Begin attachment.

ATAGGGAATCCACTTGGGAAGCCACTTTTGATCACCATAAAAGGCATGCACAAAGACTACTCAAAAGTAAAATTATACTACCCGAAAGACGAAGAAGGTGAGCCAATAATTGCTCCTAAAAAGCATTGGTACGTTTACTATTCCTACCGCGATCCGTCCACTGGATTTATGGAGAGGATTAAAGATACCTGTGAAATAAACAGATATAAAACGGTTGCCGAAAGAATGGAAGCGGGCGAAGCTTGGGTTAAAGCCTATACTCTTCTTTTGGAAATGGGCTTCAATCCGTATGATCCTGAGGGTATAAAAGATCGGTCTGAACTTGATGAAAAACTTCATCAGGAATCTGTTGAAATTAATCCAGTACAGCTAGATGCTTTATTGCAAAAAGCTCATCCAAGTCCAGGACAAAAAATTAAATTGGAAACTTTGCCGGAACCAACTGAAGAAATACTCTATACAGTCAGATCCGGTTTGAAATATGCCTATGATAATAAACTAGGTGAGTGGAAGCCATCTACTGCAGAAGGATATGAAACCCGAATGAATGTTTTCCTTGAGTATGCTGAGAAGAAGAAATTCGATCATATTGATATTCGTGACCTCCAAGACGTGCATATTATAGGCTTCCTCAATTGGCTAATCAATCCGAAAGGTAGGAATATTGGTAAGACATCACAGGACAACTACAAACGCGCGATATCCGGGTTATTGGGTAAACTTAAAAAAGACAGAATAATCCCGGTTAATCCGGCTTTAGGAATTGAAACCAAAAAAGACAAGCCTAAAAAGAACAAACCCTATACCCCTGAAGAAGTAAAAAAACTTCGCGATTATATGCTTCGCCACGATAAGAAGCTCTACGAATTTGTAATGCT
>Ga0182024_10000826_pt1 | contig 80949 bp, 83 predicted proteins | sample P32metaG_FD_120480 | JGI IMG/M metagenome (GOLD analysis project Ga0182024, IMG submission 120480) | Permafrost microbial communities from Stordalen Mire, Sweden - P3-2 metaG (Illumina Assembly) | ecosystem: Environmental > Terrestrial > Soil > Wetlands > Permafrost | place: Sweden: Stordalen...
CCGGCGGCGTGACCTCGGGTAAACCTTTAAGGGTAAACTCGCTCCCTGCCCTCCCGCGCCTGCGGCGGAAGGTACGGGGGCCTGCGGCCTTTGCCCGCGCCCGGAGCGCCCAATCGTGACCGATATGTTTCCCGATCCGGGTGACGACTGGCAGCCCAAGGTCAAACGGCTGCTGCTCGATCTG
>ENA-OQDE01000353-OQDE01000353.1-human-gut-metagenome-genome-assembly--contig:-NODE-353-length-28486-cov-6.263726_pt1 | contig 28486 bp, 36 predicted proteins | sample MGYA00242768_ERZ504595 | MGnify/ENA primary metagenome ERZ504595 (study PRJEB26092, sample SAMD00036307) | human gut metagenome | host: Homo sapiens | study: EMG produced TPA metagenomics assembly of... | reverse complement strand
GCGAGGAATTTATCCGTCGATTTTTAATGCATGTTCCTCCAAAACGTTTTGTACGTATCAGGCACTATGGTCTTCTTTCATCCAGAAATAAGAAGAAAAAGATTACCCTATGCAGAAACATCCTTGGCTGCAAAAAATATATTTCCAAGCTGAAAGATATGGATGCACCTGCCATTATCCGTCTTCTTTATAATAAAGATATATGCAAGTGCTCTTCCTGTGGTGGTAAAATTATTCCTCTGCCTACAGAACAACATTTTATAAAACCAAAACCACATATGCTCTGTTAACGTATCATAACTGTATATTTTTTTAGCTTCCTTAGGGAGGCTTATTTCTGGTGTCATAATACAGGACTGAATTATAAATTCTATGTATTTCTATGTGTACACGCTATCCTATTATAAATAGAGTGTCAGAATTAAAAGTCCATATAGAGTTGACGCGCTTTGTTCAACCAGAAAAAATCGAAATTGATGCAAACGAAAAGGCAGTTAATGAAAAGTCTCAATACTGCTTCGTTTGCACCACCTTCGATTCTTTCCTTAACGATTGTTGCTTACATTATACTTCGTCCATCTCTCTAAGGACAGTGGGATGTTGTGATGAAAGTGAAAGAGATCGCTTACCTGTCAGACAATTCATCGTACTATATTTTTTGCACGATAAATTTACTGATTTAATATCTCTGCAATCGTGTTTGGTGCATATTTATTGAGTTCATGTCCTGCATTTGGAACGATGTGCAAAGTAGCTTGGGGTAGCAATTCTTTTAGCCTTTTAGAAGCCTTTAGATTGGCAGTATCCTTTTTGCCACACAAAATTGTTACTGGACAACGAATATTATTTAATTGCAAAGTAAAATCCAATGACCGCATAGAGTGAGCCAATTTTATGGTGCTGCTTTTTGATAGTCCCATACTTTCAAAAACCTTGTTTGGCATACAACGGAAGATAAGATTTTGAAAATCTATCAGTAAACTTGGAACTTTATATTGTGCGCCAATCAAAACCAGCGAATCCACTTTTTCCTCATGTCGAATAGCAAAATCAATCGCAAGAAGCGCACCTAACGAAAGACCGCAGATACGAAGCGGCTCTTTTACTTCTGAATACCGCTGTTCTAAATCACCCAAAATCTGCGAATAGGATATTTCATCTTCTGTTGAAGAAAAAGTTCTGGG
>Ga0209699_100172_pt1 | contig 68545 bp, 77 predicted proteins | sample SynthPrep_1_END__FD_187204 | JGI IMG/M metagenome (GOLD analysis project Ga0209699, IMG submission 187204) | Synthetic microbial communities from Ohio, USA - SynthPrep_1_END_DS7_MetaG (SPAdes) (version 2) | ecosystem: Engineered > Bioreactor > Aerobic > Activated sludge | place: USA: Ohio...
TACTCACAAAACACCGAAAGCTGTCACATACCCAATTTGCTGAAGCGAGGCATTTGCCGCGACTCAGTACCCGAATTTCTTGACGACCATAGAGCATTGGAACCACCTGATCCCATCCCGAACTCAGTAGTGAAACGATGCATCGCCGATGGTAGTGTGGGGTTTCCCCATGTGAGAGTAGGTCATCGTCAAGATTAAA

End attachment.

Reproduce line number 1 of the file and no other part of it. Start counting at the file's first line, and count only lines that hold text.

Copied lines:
ATAGGGAATCCACTTGGGAAGCCACTTTTGATCACCATAAAAGGCATGCACAAAGACTACTCAAAAGTAAAATTATACTACCCGAAAGACGAAGAAGGTGAGCCAATAATTGCTCCTAAAAAGCATTGGTACGTTTACTATTCCTACCGCGATCCGTCCACTGGATTTATGGAGAGGATTAAAGATACCTGTGAAATAAACAGATATAAAACGGTTGCCGAAAGAATGGAAGCGGGCGAAGCTTGGGTTAAAGCCTATACTCTTCTTTTGGAAATGGGCTTCAATCCGTATGATCCTGAGGGTATAAAAGATCGGTCTGAACTTGATGAAAAACTTCATCAGGAATCTGTTGAAATTAATCCAGTACAGCTAGATGCTTTATTGCAAAAAGCTCATCCAAGTCCAGGACAAAAAATTAAATTGGAAACTTTGCCGGAACCAACTGAAGAAATACTCTATACAGTCAGATCCGGTTTGAAATATGCCTATGATAATAAACTAGGTGAGTGGAAGCCATCTACTGCAGAAGGATATGAAACCCGAATGAATGTTTTCCTTGAGTATGCTGAGAAGAAGAAATTCGATCATATTGATATTCGTGACCTCCAAGACGTGCATATTATAGGCTTCCTCAATTGGCTAATCAATCCGAAAGGTAGGAATATTGGTAAGACATCACAGGACAACTACAAACGCGCGATATCCGGGTTATTGGGTAAACTTAAAAAAGACAGAATAATCCCGGTTAATCCGGCTTTAGGAATTGAAACCAAAAAAGACAAGCCTAAAAAGAACAAACCCTATACCCCTGAAGAAGTAAAAAAACTTCGCGATTATATGCTTCGCCACGATAAGAAGCTCTACGAATTTGTAATGCT